I Dunnit

Here's how a Kentucky inmate conned Tempe cops and the County Attorney's Office into believing he'd killed a stripper, who really was a victim of the Baseline Killer

Detective Susan Schoville was assigned as lead investigator. A veteran of more than 20 years on the Tempe force, Schoville had been working homicides for about five years and, according to her supervisors, she had solved every last one of them.

But the trail to Georgia's killer was cold.

Then, like manna dropping from heaven, Curtis Maxie called Crime Stoppers with some serious dish on fellow con James Mullins.


Curtis Maxie is alone in an interview room at the Paducah Police Department before the arrival of Tempe detectives on December 31 of last year.

Maxie is a thick black man in an orange jail-issue jumpsuit. His legs are shackled, though he's not handcuffed. He has spent about half of his 34 years behind bars.

Soon after his interview begins, Maxie blurts, "I didn't know if it was true or not, what happened down there. He say he murdered somebody."

"Who?" Schoville asks.

"James Mullins. . . . We was there 'round about September. That's why I was surprised to find out because I was down there with him."

Maxie dives into a convoluted story about driving to Arizona with Mullins in a white Cadillac during early September to buy marijuana.

He says they had stayed in the desert with "somebody [Mullins] knew" for about five days, during which time they'd partied constantly.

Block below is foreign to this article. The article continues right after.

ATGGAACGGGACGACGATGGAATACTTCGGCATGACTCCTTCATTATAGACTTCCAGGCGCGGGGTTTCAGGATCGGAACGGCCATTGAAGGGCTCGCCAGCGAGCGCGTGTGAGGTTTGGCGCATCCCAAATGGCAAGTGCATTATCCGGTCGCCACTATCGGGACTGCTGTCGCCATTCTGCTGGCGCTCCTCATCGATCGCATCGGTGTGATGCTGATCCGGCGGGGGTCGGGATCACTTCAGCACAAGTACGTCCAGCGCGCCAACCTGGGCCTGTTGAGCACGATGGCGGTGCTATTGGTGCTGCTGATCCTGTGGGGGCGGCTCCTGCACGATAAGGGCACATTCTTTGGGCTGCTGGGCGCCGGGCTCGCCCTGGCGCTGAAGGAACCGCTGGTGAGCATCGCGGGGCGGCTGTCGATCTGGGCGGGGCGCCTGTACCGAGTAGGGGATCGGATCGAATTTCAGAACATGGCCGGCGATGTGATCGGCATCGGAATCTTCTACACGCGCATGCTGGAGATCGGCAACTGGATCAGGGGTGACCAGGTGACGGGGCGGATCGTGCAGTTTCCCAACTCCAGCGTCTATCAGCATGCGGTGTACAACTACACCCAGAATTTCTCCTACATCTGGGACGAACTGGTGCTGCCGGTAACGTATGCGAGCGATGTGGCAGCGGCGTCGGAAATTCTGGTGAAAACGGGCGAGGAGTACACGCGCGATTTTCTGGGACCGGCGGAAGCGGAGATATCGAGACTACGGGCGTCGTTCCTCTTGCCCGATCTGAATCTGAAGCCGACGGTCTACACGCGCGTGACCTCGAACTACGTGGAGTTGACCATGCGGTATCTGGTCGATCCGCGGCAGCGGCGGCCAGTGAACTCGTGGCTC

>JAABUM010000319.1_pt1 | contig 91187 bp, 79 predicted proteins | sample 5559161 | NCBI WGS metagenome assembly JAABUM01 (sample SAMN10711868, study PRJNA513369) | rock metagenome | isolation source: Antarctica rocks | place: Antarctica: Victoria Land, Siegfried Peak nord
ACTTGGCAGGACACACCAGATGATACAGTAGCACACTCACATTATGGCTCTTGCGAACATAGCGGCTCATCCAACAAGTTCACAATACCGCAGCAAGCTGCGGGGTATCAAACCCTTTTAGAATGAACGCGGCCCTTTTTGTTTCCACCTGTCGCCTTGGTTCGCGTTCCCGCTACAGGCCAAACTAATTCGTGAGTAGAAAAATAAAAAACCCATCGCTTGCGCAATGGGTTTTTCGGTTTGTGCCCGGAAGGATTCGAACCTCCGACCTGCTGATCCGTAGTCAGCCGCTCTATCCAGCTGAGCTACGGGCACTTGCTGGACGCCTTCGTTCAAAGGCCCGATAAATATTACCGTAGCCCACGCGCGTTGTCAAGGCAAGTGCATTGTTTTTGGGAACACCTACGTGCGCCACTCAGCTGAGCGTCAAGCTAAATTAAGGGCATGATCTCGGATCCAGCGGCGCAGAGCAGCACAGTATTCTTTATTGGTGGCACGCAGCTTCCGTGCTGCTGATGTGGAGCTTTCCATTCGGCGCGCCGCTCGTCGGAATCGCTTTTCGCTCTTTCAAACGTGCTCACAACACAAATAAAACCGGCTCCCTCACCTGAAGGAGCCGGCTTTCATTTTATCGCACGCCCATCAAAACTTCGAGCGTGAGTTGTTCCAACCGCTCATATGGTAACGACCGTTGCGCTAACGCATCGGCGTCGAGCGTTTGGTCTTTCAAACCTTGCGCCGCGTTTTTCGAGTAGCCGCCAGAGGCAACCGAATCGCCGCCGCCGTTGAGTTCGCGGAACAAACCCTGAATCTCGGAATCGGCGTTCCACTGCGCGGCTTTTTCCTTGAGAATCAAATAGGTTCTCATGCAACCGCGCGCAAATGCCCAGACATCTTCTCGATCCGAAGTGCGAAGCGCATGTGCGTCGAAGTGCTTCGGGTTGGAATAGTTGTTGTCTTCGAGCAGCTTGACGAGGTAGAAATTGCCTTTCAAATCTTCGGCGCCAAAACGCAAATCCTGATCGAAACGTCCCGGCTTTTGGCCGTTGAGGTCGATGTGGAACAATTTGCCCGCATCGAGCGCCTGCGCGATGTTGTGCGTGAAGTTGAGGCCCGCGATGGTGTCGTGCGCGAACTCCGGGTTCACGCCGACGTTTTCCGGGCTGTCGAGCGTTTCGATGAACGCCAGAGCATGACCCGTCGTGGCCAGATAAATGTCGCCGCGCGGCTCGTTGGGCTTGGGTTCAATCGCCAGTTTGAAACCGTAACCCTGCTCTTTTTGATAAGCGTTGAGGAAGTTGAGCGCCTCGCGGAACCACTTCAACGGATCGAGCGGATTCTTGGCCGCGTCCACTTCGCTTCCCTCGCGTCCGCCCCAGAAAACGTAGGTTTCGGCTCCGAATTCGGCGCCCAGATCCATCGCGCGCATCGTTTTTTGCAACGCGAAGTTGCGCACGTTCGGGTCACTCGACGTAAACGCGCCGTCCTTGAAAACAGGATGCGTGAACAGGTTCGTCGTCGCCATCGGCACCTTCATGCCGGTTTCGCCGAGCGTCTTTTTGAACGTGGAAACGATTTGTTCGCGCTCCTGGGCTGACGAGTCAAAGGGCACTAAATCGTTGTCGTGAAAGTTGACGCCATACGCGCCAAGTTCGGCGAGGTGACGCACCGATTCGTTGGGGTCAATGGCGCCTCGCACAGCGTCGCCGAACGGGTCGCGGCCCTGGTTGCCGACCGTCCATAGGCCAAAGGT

Maxie claims he hadn't heard about the murder in question until Mullins copped to it in jail.

"If it happened, I want to know about it cuz someone could have seen us together," he says, trying to explain his rationale for contacting Crime Stoppers.

Maxie says Mullins told him, "'You know what we did in Arizona? I murdered this broad down there.'"

"What did he say regarding that particular 'broad'?" Schoville asks him.

"He just said he killed a broad. He didn't go into the details. I [knew] she was white, that's all I knew."

Maxie soon adds that the victim apparently had been a stripper, and the murder happened in "a city that start with a T."

"Tempe?" the detective asks.

"Yeah," Maxie replies. "I don't know whether somebody tried to rob him or what."

Listening in from another room is Paducah police Sergeant Eric Jackson, and alarms already are ringing loudly in his head.

"For Maxie to say they ran together was a red flag," he tells New Times. "During several years of working narcotics here, I've never known those two to ever come on our screen. I never had an informant say, 'You got two big runners, Mullins and Maxie.'"

Maxie says he and Mullins had gone to a Tempe strip club on their last night in Arizona, along with "seven or eight" Latinos.

He says he can't recall the name of the club.

At first, Maxie says Mullins had left during the final evening "with a broad," possibly of Puerto Rican descent, and "with the other guys."

He says Mullins later returned to pick him up, and the pair immediately left for Kentucky.